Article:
N. Korea warns scandal-hit Seoul leader not to stir tensions
PYONGYANG, North Korea (AP) — North Korea is warning South Korean President Park Geun-hye not to try to divert attention from a political scandal that has rocked her administration by trying to stir up trouble with the North.
A senior North Korean Foreign Ministry official on Friday accused South Korea of using the pretense of a provocation from the North to distract attention from its own internal scandals in the past. He claimed Seoul is already stepping up such efforts with increased military exercises with the United States.
In an interview with Associated Press Television News, Choe Jin, deputy director general of the Institute of Disarmament and Peace, a Foreign Ministry think tank, warned North Korea is “fully determined to take massive revenge” if Park “dares to provoke us in an attempt at survival.”
Choe said the scandal has become so serious that the South Korean president must either resign or face impeachment.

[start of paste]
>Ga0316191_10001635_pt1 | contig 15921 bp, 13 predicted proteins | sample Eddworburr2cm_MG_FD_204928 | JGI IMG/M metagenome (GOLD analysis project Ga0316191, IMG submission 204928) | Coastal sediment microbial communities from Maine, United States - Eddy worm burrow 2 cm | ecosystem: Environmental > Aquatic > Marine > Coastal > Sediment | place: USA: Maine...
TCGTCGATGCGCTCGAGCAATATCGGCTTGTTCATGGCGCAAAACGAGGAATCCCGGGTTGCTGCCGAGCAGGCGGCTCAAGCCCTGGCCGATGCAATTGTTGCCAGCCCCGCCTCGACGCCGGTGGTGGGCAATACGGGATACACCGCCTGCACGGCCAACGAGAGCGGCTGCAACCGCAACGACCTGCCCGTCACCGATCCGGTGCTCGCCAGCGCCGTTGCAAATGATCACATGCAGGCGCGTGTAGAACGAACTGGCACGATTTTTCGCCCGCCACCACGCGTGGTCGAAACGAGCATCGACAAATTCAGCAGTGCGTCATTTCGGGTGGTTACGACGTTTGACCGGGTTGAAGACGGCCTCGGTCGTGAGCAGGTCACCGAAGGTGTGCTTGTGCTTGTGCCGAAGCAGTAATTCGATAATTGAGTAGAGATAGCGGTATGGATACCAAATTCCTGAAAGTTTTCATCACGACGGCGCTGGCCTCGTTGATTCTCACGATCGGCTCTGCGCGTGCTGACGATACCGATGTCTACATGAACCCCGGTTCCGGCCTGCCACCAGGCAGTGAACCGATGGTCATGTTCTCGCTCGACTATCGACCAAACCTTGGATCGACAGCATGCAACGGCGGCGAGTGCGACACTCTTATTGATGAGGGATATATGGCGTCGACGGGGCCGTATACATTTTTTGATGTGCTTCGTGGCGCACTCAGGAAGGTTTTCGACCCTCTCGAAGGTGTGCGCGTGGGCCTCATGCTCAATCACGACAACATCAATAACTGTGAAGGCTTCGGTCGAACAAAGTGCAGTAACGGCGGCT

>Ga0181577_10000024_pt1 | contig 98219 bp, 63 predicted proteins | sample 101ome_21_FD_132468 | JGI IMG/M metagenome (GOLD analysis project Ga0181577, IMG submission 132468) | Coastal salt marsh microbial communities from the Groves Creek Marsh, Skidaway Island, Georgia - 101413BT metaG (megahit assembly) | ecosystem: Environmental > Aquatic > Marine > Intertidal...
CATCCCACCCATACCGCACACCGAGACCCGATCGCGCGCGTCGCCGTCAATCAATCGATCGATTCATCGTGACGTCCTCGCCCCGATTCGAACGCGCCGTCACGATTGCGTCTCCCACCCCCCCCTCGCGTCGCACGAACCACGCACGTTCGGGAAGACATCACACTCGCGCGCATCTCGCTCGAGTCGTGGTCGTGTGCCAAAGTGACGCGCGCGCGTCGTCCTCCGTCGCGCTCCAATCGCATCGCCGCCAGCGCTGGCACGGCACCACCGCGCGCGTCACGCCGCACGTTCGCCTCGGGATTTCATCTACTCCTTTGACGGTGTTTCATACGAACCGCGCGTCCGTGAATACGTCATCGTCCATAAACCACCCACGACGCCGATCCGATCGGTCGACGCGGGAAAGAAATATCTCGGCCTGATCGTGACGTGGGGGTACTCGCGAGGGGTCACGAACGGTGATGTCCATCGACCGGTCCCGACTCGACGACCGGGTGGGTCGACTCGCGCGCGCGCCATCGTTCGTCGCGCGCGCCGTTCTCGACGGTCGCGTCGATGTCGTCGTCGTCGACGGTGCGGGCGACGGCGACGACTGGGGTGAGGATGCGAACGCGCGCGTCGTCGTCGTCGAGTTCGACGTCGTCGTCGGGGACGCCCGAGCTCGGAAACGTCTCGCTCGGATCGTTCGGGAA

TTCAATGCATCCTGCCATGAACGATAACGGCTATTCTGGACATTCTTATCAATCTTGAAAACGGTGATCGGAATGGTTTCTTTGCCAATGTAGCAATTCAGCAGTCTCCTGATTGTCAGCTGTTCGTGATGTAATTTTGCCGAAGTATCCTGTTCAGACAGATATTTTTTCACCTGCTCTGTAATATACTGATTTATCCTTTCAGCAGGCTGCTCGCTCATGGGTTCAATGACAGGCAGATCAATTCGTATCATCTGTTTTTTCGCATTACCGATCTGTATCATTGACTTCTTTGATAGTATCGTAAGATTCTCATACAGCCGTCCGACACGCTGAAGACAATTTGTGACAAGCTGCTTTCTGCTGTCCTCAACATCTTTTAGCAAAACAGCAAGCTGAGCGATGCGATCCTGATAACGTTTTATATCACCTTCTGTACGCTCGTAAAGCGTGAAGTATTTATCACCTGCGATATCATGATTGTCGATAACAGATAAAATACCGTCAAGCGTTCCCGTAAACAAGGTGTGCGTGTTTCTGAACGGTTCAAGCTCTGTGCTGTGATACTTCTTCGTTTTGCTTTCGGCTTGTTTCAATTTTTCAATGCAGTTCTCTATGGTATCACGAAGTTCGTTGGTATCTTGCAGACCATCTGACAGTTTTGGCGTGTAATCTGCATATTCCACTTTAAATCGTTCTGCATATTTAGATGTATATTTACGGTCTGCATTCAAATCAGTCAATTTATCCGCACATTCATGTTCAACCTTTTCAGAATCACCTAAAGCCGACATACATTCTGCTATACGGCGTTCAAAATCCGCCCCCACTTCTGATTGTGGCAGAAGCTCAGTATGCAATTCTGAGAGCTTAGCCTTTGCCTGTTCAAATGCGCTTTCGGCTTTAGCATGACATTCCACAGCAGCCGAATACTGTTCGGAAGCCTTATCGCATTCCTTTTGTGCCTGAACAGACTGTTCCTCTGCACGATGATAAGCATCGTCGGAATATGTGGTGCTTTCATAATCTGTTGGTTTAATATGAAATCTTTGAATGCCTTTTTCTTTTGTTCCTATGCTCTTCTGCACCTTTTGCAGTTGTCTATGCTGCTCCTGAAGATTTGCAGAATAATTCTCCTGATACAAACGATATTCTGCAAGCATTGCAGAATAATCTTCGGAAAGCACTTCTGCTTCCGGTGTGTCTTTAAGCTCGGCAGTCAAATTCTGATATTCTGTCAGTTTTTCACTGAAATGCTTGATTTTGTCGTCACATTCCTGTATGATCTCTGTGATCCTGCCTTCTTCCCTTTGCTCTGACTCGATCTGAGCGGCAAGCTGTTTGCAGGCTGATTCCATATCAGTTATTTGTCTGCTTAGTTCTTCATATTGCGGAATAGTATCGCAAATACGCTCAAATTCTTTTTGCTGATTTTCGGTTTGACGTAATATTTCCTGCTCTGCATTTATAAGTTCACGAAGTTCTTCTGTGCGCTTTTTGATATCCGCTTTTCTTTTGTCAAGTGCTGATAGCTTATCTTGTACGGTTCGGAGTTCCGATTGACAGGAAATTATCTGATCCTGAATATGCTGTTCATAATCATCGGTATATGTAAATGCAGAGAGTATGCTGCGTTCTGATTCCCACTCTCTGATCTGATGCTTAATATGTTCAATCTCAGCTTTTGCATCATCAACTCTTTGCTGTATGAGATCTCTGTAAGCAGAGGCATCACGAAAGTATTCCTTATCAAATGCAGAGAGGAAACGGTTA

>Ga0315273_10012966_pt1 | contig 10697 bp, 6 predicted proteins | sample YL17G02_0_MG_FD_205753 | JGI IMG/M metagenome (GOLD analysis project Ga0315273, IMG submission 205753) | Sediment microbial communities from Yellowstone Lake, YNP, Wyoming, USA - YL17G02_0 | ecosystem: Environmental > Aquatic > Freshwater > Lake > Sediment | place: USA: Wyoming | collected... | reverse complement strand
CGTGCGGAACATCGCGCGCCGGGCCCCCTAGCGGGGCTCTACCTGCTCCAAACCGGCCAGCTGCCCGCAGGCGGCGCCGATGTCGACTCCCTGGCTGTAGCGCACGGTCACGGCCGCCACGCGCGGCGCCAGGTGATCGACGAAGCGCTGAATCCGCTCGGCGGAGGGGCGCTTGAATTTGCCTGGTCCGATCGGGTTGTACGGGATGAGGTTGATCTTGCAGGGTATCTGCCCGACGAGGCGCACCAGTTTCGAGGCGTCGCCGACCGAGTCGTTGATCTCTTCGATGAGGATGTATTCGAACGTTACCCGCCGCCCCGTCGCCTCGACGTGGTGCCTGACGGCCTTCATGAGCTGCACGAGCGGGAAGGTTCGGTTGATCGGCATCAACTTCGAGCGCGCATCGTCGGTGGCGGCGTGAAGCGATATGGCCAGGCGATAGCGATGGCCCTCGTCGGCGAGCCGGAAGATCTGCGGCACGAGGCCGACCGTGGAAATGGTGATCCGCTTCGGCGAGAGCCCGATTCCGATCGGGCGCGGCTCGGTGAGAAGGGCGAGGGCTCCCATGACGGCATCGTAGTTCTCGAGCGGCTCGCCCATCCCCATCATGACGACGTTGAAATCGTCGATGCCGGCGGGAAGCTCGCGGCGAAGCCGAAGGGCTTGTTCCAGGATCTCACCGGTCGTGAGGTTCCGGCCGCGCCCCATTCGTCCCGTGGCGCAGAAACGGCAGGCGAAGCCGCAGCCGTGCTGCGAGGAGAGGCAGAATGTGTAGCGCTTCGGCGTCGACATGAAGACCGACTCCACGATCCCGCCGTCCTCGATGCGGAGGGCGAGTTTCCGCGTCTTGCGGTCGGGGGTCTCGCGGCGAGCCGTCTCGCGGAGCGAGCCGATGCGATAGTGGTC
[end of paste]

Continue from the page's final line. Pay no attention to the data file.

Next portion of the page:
“In the past, whenever the South Korean regime faces an internal crisis, they normally say they are under threat and stage some provocation,” he said. “Park Geun-hye should not complain about threats or try any provocation against us as a way of getting out of her ruling crisis.”
In an extraordinary apology to her nation, Park on Friday said she was solely to blame for a “heartbreaking” scandal over whether she allowed a confidante to manipulate her and profit massively from the relationship. Park, whose support has plummeted, said she would accept a direct investigation into her actions.
North Korea’s media have been quick to capitalize on the scandal as a propaganda bonanza.
Along with its own vitriolic commentaries, North Korea has also recently presented its own heavily edited versions of coverage in the South Korean media — which is normally blocked from the North Korean public — to show how deep the discord in the South has grown.
North Korea has reasons to want Park out of the picture.
She has taken an increasingly tough stance toward North Korea since its first nuclear test this year and another in September along with a series of increasingly frequent missile tests. The U.S., South Korea and Japan have made clear they are trying to achieve a new U.N. resolution calling for stronger sanctions against the North.
This article was from The Associated Press and was legally licensed through the NewsCred publisher network.
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